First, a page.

Erector Classic Period Ferris Wheel
Welcome to the first installment in our "Complete Model" series of pictorials. One of the most famous and most popular of all Erector models through the years has been the Ferris Wheel. Although at least one version of a ferris wheel design appeared in Erector manuals from the very beginning (1913), most Erector fans and collectors consider the Classic Period version to be the finest of them all. It seemed to be the perfect combination of size, color, and design elegance.
The earliest Erector ferris wheels were hexagonal in shape, as curved girders were not yet part of Erector sets. In 1920, the first "round" wheel appeared, although it was still built using straight girders. To accomplish this, the girders were rotated 90º along their long axis, then bent into a curve as they were screwed together until they formed a flat ring like those around a barrel. Then, in 1924, the E 5" curved girder was introduced, and the the first true "round" Erector ferris wheel could be built. The next innovation (and improvement) occurred in 1927 with the introduction of the BI, BJ, and DV "giant" girders. At nearly 6' in height, the new ferris wheel designed to use these girders was the largest that ever appeared in an Erector manual. Unfortunately, no single Erector set produced that year contained enough parts to build the wheel! An example of this model can be seen in the Model Gallery (Al and Mike's Giant Ferris Wheel).
The very next year, 1928, Gilbert modified the design of the giant girders; the results were the EX, EY, and EZ "big channel" girders that remained part of the Erector line until the end of production in 1962. Altogether, six new parts were added to the Erector line in 1928 in order to build the newest ferris wheel design, which is the subject of this pictorial: the Classic Period Ferris Wheel. Most of these parts are shown in the photo below (the BB plate is not a new part).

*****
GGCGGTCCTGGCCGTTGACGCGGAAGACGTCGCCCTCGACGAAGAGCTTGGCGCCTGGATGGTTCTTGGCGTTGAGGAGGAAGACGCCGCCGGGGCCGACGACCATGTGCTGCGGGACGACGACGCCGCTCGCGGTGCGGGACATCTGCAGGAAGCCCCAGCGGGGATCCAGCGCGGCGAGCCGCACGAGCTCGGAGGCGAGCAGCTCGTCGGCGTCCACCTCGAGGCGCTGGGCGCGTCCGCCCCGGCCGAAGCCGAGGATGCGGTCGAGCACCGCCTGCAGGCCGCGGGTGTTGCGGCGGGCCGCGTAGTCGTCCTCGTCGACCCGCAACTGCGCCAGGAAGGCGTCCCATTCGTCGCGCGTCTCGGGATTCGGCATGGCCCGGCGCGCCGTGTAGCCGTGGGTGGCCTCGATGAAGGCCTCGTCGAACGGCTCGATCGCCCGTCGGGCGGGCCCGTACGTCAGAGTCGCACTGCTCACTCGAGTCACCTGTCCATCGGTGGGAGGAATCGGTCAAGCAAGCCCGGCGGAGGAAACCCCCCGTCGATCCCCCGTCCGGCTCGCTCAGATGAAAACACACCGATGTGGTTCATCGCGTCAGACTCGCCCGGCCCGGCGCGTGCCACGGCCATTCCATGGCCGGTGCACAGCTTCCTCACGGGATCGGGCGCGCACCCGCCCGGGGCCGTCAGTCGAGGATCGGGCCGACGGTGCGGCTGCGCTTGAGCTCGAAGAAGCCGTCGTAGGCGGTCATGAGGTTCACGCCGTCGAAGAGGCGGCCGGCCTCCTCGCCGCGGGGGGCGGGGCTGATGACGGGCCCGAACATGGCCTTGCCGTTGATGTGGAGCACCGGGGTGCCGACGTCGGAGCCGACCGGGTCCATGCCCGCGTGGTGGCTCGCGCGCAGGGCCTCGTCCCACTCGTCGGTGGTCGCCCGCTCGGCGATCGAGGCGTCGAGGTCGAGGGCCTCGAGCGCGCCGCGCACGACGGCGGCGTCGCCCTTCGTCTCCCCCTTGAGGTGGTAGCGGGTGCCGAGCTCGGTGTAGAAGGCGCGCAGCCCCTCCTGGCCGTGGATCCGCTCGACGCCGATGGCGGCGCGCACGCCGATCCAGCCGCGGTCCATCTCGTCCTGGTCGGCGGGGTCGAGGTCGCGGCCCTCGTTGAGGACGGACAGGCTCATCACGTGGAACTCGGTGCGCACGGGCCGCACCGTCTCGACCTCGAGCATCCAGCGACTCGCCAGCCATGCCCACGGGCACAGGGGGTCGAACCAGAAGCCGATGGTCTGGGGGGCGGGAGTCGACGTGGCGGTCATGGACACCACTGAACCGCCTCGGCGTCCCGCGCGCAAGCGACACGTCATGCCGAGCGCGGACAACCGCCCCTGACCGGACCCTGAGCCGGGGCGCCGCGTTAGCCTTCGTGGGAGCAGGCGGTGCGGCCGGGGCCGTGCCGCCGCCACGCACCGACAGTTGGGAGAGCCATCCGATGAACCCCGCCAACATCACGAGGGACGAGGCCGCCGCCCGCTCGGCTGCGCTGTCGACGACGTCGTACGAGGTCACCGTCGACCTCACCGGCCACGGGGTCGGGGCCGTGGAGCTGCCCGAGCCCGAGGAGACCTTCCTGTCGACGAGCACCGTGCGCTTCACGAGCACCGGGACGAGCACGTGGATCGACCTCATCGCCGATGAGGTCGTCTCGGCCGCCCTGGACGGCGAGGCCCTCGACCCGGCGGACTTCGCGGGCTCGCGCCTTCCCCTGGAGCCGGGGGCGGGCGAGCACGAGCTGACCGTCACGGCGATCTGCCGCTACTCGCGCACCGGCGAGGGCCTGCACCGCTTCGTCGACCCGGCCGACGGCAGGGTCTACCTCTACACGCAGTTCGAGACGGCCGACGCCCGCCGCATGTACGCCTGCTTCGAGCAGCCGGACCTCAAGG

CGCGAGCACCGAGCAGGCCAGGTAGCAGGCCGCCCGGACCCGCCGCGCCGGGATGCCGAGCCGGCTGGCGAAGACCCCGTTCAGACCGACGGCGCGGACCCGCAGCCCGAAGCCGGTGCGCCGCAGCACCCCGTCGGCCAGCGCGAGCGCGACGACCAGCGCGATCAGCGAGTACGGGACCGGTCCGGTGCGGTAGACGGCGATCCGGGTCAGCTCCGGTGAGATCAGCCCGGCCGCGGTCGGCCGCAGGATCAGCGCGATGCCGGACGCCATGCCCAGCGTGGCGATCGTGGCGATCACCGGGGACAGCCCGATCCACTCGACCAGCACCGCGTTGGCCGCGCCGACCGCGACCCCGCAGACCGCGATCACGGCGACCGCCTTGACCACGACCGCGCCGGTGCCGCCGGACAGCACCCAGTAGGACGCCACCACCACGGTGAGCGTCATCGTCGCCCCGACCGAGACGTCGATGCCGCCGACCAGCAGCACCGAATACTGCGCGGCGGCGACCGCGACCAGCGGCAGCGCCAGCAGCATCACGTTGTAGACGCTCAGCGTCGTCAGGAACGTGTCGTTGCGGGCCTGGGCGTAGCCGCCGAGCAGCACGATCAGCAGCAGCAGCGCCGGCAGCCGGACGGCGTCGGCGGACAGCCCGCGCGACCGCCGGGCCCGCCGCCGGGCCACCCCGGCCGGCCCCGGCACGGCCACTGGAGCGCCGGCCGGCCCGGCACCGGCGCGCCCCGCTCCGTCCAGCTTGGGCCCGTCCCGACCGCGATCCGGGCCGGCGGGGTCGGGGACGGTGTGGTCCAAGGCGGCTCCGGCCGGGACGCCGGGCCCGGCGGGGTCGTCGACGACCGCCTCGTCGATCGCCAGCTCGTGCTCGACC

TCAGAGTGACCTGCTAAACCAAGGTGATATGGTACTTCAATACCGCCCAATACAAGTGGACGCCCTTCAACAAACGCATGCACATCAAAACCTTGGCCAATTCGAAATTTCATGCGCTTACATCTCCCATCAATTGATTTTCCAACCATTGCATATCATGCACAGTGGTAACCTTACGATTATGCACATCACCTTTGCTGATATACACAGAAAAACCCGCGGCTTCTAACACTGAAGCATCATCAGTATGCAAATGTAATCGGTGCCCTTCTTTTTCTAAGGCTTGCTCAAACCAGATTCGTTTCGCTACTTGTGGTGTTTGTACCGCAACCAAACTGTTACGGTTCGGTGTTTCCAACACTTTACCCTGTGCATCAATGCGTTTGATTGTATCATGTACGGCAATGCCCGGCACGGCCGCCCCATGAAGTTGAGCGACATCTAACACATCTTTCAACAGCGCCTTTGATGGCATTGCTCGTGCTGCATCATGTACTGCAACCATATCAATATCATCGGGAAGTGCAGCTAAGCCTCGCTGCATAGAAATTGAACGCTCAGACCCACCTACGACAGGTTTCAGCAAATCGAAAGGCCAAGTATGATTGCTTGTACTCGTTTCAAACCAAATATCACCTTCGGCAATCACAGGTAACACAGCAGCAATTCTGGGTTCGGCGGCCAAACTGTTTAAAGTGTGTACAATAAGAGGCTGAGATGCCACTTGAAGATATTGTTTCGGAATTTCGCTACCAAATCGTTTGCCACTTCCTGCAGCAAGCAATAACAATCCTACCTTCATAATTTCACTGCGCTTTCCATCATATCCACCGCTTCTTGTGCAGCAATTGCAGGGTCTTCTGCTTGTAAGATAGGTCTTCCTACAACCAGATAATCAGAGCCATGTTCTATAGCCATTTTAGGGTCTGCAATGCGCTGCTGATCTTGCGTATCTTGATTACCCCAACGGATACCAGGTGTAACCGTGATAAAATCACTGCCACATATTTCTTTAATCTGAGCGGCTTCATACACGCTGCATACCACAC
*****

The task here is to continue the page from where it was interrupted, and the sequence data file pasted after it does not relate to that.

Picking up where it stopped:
The parts were included in two sets, the top-of-the-line #10 and a new accessory set, the #B, introduced that year specifically to build the new ferris wheel (although the set also built 53 other models). The #B "Ferris Wheel" Accessory Set was produced for five years: 1928-32. The set changed very little over its five-year lifespan; the 1929 version is the set shown in this pictorial, and the one I used to build the model shown in the photos. The 1929 #B featured a red and black painted wooden box measuring 21¼" x 8½" x 3¼", with brass sidegrips and suitcase latches. The parts were packed in two layers, the top layer being a black painted metal tray.
As mentioned above, the Classic Period Ferris Wheel built with the #B Accessory Set is a marvelous design. The resulting model stands just over 3 feet tall at 37" (not the 4 feet erroneously reported in other sources). It measures 17½" at the widest point (the outside of the wheel hub supports), and the angled legs that anchor the vertical support towers straddle a horizontal distance of 38". Although the design is a fairly simple one, it nonetheless would have benefitted from a few more detail drawings in the instruction manual. Instead, a single page (shown at right) presents all of the clues to its construction that Gilbert saw fit to print.